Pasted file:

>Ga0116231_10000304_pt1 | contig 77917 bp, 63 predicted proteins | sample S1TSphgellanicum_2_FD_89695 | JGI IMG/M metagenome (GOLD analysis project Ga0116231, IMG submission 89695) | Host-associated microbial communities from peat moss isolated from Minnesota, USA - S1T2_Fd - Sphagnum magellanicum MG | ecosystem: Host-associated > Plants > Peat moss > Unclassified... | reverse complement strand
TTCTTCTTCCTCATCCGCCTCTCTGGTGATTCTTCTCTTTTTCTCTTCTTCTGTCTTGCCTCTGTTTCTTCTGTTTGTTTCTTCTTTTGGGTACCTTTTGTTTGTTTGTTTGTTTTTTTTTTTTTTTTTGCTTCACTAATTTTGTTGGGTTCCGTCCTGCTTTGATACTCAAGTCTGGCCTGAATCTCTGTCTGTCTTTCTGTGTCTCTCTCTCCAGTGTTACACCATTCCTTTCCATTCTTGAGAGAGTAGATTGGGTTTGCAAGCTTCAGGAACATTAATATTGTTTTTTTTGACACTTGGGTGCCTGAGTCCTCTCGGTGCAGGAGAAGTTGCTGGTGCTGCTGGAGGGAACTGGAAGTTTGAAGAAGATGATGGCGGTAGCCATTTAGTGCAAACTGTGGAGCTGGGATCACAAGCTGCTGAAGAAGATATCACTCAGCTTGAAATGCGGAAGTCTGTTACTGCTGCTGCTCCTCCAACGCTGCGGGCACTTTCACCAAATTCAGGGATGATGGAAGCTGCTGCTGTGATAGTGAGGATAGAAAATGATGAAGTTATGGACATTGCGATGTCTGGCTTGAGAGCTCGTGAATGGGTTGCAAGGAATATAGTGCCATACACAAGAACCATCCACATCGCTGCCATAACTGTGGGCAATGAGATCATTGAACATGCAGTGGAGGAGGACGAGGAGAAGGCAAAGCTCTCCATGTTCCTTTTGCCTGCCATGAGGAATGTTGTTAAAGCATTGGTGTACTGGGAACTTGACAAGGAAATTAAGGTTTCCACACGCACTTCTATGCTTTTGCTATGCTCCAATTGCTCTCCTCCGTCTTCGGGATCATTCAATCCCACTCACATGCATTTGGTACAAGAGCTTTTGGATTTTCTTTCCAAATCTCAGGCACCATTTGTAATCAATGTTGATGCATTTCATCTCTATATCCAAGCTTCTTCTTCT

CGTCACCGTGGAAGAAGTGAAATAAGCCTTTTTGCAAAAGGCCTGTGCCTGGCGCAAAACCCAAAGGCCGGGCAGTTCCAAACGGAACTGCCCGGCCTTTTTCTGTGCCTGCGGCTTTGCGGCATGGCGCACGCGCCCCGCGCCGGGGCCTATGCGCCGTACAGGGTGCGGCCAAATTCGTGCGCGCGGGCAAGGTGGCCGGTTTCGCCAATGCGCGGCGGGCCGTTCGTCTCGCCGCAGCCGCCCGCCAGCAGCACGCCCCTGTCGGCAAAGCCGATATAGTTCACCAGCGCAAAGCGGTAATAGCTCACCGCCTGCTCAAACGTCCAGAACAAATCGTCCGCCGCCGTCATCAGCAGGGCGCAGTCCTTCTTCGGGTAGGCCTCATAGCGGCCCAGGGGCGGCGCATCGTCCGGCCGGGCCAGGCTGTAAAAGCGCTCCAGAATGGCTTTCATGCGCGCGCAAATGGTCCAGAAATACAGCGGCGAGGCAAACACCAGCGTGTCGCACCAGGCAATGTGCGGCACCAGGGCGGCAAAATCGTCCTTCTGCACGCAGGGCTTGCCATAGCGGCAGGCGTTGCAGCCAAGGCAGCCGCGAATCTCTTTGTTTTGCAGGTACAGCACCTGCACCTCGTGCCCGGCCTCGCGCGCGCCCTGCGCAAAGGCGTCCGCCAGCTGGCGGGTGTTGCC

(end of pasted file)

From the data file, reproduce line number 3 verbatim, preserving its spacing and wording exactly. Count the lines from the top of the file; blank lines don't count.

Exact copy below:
CGTCACCGTGGAAGAAGTGAAATAAGCCTTTTTGCAAAAGGCCTGTGCCTGGCGCAAAACCCAAAGGCCGGGCAGTTCCAAACGGAACTGCCCGGCCTTTTTCTGTGCCTGCGGCTTTGCGGCATGGCGCACGCGCCCCGCGCCGGGGCCTATGCGCCGTACAGGGTGCGGCCAAATTCGTGCGCGCGGGCAAGGTGGCCGGTTTCGCCAATGCGCGGCGGGCCGTTCGTCTCGCCGCAGCCGCCCGCCAGCAGCACGCCCCTGTCGGCAAAGCCGATATAGTTCACCAGCGCAAAGCGGTAATAGCTCACCGCCTGCTCAAACGTCCAGAACAAATCGTCCGCCGCCGTCATCAGCAGGGCGCAGTCCTTCTTCGGGTAGGCCTCATAGCGGCCCAGGGGCGGCGCATCGTCCGGCCGGGCCAGGCTGTAAAAGCGCTCCAGAATGGCTTTCATGCGCGCGCAAATGGTCCAGAAATACAGCGGCGAGGCAAACACCAGCGTGTCGCACCAGGCAATGTGCGGCACCAGGGCGGCAAAATCGTCCTTCTGCACGCAGGGCTTGCCATAGCGGCAGGCGTTGCAGCCAAGGCAGCCGCGAATCTCTTTGTTTTGCAGGTACAGCACCTGCACCTCGTGCCCGGCCTCGCGCGCGCCCTGCGCAAAGGCGTCCGCCAGCTGGCGGGTGTTGCC